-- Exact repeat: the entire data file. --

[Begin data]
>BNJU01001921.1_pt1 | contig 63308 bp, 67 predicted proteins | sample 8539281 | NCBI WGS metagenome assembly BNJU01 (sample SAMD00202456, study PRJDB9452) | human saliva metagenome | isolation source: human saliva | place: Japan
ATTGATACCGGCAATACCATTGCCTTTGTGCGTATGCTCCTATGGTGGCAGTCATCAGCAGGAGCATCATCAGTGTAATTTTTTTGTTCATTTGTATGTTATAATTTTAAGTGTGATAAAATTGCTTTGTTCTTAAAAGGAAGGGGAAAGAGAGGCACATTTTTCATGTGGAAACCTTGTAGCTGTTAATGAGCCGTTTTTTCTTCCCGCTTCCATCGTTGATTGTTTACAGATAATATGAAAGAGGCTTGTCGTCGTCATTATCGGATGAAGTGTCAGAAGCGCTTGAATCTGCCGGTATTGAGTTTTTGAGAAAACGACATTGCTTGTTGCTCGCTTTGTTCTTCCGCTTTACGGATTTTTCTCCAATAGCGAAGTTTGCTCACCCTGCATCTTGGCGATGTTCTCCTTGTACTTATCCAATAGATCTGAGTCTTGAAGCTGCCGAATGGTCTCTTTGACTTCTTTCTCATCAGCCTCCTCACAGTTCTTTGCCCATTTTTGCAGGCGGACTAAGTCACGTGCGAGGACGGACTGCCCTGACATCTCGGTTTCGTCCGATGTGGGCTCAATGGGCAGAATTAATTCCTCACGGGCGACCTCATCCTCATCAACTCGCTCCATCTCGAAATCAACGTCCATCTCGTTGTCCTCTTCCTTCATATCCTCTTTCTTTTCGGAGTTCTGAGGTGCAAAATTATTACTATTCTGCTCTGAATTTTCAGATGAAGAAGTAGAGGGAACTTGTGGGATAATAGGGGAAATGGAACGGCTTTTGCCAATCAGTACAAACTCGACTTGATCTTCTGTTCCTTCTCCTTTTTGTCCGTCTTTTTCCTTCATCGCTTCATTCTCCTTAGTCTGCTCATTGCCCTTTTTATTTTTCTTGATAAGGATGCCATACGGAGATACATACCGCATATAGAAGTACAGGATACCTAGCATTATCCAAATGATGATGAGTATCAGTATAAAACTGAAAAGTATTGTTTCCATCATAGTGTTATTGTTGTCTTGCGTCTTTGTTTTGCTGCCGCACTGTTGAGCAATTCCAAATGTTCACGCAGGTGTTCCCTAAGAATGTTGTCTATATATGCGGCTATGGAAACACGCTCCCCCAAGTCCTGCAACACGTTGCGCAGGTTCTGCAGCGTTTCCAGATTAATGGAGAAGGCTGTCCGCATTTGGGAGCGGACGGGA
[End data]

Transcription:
>BNJU01001921.1_pt1 | contig 63308 bp, 67 predicted proteins | sample 8539281 | NCBI WGS metagenome assembly BNJU01 (sample SAMD00202456, study PRJDB9452) | human saliva metagenome | isolation source: human saliva | place: Japan
ATTGATACCGGCAATACCATTGCCTTTGTGCGTATGCTCCTATGGTGGCAGTCATCAGCAGGAGCATCATCAGTGTAATTTTTTTGTTCATTTGTATGTTATAATTTTAAGTGTGATAAAATTGCTTTGTTCTTAAAAGGAAGGGGAAAGAGAGGCACATTTTTCATGTGGAAACCTTGTAGCTGTTAATGAGCCGTTTTTTCTTCCCGCTTCCATCGTTGATTGTTTACAGATAATATGAAAGAGGCTTGTCGTCGTCATTATCGGATGAAGTGTCAGAAGCGCTTGAATCTGCCGGTATTGAGTTTTTGAGAAAACGACATTGCTTGTTGCTCGCTTTGTTCTTCCGCTTTACGGATTTTTCTCCAATAGCGAAGTTTGCTCACCCTGCATCTTGGCGATGTTCTCCTTGTACTTATCCAATAGATCTGAGTCTTGAAGCTGCCGAATGGTCTCTTTGACTTCTTTCTCATCAGCCTCCTCACAGTTCTTTGCCCATTTTTGCAGGCGGACTAAGTCACGTGCGAGGACGGACTGCCCTGACATCTCGGTTTCGTCCGATGTGGGCTCAATGGGCAGAATTAATTCCTCACGGGCGACCTCATCCTCATCAACTCGCTCCATCTCGAAATCAACGTCCATCTCGTTGTCCTCTTCCTTCATATCCTCTTTCTTTTCGGAGTTCTGAGGTGCAAAATTATTACTATTCTGCTCTGAATTTTCAGATGAAGAAGTAGAGGGAACTTGTGGGATAATAGGGGAAATGGAACGGCTTTTGCCAATCAGTACAAACTCGACTTGATCTTCTGTTCCTTCTCCTTTTTGTCCGTCTTTTTCCTTCATCGCTTCATTCTCCTTAGTCTGCTCATTGCCCTTTTTATTTTTCTTGATAAGGATGCCATACGGAGATACATACCGCATATAGAAGTACAGGATACCTAGCATTATCCAAATGATGATGAGTATCAGTATAAAACTGAAAAGTATTGTTTCCATCATAGTGTTATTGTTGTCTTGCGTCTTTGTTTTGCTGCCGCACTGTTGAGCAATTCCAAATGTTCACGCAGGTGTTCCCTAAGAATGTTGTCTATATATGCGGCTATGGAAACACGCTCCCCCAAGTCCTGCAACACGTTGCGCAGGTTCTGCAGCGTTTCCAGATTAATGGAGAAGGCTGTCCGCATTTGGGAGCGGACGGGA